Many very smart business people don’t understand business modeling, or can’t differentiate it from strategic planning. Until recently, business modeling was a concept used primarily by larger organizations due to its complexity.
Alexander Osterwalder and Yves Pigneur took on the challenge of making business modeling accessible to organizations of all sizes. They wrote the book Business Model Generation, based on input from 470 practitioners in 45 countries. The book identified 9 key elements of a business model, and structured them into a visual format called the Business Model Canvas.
A business model describes how an organization creates, delivers, and captures value. A strong business model makes all the difference in being able to create value for the client/customer, and make money from the effort. Business models may change over time, and most organizations have multiple business models for distinctive products or customer segments.
The 9 key elements on the Business Model Canvas are defined as follows:
1. Customer Segments
A customer segment is a distinct target customer with similar needs, desires, and ability to pay. Knowledge of a customer segment is critical to a successful business model. For a tire manufacturer, one customer segment might be sports car manufacturers.
2. Value Propositions
Value propositions are the bundles of products and services which satisfy the needs of a particular customer segment. It is important to understand the match of value propositions to customer segments. For the tire manufacturer, one value proposition would be the combination of performance, durability, and price.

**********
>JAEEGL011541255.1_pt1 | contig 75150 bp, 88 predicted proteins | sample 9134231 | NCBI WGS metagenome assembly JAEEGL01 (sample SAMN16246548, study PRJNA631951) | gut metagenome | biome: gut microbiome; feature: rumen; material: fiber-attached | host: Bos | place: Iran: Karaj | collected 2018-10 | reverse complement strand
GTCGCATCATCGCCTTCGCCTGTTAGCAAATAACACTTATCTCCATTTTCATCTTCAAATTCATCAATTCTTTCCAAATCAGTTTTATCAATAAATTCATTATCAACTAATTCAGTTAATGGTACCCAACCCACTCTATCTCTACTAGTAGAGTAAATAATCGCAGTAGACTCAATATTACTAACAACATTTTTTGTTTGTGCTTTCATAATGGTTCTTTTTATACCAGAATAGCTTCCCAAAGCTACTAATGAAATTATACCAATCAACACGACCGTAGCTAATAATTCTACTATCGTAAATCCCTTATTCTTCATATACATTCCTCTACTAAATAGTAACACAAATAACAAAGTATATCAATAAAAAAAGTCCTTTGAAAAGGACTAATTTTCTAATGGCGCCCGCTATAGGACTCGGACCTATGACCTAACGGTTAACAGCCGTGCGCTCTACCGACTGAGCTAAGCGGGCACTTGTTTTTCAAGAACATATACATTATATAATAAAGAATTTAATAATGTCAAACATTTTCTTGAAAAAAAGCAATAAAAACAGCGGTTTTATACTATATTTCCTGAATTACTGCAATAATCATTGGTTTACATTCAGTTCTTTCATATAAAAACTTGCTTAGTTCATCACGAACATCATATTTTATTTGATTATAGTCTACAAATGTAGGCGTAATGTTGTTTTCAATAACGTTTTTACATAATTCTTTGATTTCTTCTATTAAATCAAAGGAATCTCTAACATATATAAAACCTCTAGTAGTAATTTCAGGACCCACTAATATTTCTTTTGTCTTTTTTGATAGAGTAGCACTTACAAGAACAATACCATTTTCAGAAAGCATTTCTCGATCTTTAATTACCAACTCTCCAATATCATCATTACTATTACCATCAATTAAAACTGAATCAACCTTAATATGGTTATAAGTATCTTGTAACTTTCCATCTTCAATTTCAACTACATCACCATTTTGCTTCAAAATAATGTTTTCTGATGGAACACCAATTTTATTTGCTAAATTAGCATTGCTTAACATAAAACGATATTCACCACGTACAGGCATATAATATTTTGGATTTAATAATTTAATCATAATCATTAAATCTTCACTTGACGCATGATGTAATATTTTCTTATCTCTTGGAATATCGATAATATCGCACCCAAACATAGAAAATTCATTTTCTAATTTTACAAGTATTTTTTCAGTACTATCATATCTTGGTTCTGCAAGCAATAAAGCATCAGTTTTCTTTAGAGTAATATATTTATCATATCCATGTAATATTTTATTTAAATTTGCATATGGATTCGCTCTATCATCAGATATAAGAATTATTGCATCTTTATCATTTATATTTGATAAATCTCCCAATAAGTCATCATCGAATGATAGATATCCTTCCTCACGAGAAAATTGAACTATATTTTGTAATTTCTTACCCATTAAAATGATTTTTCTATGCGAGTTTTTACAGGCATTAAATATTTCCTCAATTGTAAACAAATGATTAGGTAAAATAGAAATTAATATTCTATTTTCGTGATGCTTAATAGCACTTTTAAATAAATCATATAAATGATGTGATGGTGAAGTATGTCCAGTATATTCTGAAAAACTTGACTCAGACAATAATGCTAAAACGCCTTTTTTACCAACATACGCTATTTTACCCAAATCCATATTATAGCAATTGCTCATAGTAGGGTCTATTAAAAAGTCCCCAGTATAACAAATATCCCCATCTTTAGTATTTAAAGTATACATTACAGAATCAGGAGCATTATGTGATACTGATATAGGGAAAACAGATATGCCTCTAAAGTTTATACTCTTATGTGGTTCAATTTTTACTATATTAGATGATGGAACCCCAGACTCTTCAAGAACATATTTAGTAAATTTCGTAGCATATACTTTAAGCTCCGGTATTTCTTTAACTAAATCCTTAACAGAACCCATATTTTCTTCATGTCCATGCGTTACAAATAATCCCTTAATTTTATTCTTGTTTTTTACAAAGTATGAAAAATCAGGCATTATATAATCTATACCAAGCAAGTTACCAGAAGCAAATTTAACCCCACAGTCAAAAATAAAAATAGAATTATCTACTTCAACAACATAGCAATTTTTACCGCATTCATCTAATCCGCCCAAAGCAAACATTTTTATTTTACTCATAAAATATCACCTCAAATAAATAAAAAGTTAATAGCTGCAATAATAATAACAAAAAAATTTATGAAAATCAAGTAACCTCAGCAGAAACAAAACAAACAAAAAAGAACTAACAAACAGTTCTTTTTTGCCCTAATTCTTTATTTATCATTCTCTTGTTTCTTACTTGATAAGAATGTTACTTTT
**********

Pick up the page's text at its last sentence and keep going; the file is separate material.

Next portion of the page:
Channels are the ways in which the customer or client is engaged. For a tire manufacturer, the initial contact would come through a long sales process of getting to know the client and their needs. The delivery channel would include just-in-time delivery of the right mix of tires.
4. Customer Relationships
Customer Relationships defines the type of relationship established with the customer, ranging from fully automated to highly personalized. For a tire manufacturer, one of the key features is integration with the client’s resource planning system so that orders can be fulfilled quickly and accurately.
5. Revenue Streams
Revenue Streams represent the cash that is generated through the business model. Revenue streams can be on a transaction or recurring basis, and can represent asset sales or various usage or rental fees. The tire manufacturer would have a revenue stream from tire sales, and might have another in consulting on developing complementary suspension systems.
6. Key Activities
Key Activities are the things the company must do for the business model to work. Key activities at the tire manufacturer would include design, production, and delivery.
7. Key Resources
Key Resources describes the major assets required, including people, finances, physical infrastructure, and intellectual property. The tire manufacturer would require a manufacturing plant, patentable tire designs, and people for development/manufacturing/delivery/management.
8. Key Partnerships
Key Partnerships add complementary capabilities that are provided by outsiders. Reasons for partnerships include accessing limited resources or knowledge, minimizing risk, and decreasing costs. The tire manufacturer might have a key partnership with the rubber supplier and another with a trucking company.
9. Cost Structure
Cost Structure describes the major costs incurred in executing the business model. Examples include payroll, rent, financing, and licensing fees. The tire manufacturer’s cost structure would include people, raw materials, manufacturing, and delivery.
There are numerous possible options for each of the 9 elements, which means that there exist opportunities for unique market niches even in crowded categories. An innovative business model can transform an industry. Apple did just that when they created a smart phone that included access to music and apps – both developed by partners.